Back to work as England’s COVID-19 lockdown eases

London: The coronavirus lockdown began easing up in England on Wednesday, with workers unable to work from home able to head to work but advised to avoid public transport and opt for cycling, walking or driving as far as possible.

Under the step by step plan laid out by British Prime Minister Boris Johnson in Parliament this week, people are now able to spend more time outside, meet one person outside of their own household in the outdoors and move home, as the government began easing some lockdown measures.

Sports that are physically distanced, such as golf, are also permitted now and people are advised to use face coverings while commuting.

There is some divergence in lockdown rules between the UK government and the devolved administrations of Scotland, Wales and Northern Ireland, which are keeping stricter stay at home measures in place.

The UK, meanwhile, has moved to a stay alert system alongside a five-level threat level system to monitor the spread of the disease and keep a lid on the R’ rate the rate at which the virus spreads.

The worst possible outcome would be a return to the virus being out of control with the cost to human life, and through the inevitable re-imposition of severe restrictions the cost to the economy. We must stay alert, control the virus, and in doing so, save lives, Johnson said.

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Scotland’s First Minister Nicola Sturgeon, expressed concerns about people feeling forced to return to work too soon, after Johnson said some workplaces could actively encourage staff to return from Wednesday, as long as they complied with new COVID-secure guidance.

Sturgeon said, I know that the UK government published guidance for businesses. That guidance is not operational in Scotland at this stage, since we are not currently encouraging more people to go back to work.”

Welsh First Minister Mark Drakeford has a similar approach for the region and has said police will patrol the border with England in order to advise and explain to potential holidaymakers that they should return home.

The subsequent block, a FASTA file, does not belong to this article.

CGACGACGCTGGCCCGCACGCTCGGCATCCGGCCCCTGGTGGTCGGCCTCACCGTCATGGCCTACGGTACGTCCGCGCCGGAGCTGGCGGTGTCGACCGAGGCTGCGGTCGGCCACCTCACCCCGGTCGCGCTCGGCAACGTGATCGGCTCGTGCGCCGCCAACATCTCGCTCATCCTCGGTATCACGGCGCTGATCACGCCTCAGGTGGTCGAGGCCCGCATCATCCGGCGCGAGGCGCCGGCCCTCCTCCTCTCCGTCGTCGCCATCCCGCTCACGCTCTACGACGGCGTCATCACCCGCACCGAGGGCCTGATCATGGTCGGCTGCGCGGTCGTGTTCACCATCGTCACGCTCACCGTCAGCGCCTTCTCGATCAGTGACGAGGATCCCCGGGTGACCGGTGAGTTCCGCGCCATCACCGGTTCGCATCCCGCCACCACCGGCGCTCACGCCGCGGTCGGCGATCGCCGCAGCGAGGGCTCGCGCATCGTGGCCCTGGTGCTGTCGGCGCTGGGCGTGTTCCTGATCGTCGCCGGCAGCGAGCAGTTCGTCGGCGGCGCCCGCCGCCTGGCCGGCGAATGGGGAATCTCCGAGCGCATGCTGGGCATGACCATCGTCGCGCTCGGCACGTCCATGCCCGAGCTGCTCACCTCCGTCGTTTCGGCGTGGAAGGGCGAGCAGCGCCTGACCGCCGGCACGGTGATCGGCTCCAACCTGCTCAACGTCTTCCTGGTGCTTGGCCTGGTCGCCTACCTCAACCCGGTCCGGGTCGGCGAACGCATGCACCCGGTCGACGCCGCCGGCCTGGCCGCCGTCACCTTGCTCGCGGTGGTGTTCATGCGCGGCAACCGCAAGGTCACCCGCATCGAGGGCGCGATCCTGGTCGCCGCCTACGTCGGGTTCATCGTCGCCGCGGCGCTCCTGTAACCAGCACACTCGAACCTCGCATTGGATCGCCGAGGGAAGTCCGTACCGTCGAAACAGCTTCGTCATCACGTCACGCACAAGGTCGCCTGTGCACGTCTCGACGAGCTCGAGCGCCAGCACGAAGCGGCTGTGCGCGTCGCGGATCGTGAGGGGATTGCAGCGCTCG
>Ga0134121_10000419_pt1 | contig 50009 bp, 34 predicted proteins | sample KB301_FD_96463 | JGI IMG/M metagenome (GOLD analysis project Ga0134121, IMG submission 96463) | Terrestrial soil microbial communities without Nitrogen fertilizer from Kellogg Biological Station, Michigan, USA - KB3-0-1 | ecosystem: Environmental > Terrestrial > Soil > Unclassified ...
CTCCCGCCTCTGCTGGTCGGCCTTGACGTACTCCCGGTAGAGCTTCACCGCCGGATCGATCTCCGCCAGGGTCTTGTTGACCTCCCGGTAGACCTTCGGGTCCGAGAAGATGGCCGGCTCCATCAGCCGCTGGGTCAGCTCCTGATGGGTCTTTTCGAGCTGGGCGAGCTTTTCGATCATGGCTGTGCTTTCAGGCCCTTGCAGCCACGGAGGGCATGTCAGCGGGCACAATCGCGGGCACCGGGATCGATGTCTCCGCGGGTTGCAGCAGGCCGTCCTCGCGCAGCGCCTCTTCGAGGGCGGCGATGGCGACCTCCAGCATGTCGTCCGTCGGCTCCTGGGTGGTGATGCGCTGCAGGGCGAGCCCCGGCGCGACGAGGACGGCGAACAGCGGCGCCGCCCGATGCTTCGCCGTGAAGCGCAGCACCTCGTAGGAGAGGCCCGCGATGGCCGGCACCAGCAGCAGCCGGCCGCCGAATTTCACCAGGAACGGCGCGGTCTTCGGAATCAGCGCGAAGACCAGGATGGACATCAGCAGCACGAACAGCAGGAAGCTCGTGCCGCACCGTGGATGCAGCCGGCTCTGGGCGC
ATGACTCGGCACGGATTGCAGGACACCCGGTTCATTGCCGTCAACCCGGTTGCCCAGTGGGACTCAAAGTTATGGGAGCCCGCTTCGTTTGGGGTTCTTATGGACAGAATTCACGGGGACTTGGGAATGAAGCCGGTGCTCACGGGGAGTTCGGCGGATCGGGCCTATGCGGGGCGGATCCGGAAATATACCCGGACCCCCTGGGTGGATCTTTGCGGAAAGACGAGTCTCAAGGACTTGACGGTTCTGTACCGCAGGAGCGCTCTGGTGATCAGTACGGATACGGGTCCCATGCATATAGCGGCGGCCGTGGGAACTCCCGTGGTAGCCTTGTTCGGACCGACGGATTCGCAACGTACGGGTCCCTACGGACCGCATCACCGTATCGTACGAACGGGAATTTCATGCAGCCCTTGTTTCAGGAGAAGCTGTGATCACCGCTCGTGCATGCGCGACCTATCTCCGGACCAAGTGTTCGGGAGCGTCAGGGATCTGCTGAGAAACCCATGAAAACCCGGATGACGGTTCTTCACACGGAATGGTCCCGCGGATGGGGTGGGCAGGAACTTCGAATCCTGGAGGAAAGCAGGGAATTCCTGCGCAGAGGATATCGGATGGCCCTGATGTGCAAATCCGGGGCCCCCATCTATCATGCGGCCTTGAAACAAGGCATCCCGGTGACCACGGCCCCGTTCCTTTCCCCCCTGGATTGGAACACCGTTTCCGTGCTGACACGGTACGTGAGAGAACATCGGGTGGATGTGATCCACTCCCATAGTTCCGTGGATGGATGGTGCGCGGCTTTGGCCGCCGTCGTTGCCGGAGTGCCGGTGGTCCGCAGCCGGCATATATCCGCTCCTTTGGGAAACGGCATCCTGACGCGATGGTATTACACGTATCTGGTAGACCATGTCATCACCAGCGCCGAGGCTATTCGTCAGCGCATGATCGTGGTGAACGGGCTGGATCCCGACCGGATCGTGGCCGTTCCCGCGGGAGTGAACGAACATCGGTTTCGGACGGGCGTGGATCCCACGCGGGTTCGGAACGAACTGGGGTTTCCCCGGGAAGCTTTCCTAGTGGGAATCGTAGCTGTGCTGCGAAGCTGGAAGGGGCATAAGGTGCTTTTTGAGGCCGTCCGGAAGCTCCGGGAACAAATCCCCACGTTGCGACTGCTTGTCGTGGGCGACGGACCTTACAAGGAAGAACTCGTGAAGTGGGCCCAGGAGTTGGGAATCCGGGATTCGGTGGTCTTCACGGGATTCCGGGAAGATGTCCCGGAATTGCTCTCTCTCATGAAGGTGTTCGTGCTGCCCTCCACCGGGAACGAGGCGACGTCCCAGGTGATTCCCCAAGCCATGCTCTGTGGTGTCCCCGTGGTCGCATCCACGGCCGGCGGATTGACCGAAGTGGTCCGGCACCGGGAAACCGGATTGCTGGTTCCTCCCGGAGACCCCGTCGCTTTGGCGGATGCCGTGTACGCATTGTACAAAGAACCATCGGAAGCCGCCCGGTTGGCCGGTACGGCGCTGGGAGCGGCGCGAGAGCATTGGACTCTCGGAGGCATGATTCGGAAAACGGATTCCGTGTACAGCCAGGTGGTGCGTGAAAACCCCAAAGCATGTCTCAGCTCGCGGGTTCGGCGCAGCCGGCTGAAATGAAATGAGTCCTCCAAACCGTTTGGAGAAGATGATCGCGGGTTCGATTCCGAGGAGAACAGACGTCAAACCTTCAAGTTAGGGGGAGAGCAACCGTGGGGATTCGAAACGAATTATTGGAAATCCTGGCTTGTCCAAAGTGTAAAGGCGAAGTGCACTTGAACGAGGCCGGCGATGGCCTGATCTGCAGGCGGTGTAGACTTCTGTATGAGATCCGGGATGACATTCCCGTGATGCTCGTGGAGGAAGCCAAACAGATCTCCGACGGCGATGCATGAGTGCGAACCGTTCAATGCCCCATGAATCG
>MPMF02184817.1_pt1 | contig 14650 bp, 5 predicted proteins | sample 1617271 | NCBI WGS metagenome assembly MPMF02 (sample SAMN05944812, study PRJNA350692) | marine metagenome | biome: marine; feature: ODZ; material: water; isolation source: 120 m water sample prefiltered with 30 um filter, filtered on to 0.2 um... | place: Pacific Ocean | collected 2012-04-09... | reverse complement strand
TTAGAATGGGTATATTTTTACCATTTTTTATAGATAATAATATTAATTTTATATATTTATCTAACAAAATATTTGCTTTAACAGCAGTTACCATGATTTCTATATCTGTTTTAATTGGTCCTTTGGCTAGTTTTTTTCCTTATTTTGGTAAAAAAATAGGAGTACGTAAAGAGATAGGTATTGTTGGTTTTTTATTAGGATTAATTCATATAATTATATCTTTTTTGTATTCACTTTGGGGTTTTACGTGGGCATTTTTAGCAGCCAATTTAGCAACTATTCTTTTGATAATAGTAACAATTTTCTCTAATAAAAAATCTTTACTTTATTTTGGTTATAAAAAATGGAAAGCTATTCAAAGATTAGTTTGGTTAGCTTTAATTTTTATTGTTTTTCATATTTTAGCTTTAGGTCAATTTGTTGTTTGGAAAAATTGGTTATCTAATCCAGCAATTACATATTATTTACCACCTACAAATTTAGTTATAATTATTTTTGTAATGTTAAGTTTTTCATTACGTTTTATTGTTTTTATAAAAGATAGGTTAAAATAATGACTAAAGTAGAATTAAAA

In England, employers have been issued with guidelines on keeping workplaces as safe as possible, including the use of staggered shifts and frequent cleaning. And those who flout the rules could face criminal proceedings, the Health and Safety Executive watchdog has warned.

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The updated lockdown regulations put in place to curb the spread of the deadly virus, which has claimed over 32,000 lives in the UK, also allow people to leave their homes to collect goods ordered from businesses or to travel to waste or recycling centres.

Some outdoor sports can get under way again, with golf clubs and tennis courts expected to reopen to the public. Restrictions have also been lifted on how far people can travel to get to the countryside, national parks and beaches in England.

However, people have been warned to respect local communities, keep their distance from others and avoid hotspots or busy areas.

The government is still advising people to only use public transport for essential journeys and reiterated that staying overnight at a holiday or second home was not allowed.

Those who break the rules will now face fines starting at GBP 100 in England, and this will double on each further repeat offence up to GBP 3,200.

The National Police Chiefs’ Council chairman, Martin Hewitt, said officers would “continue to use common sense and discretion” in policing the new rules.

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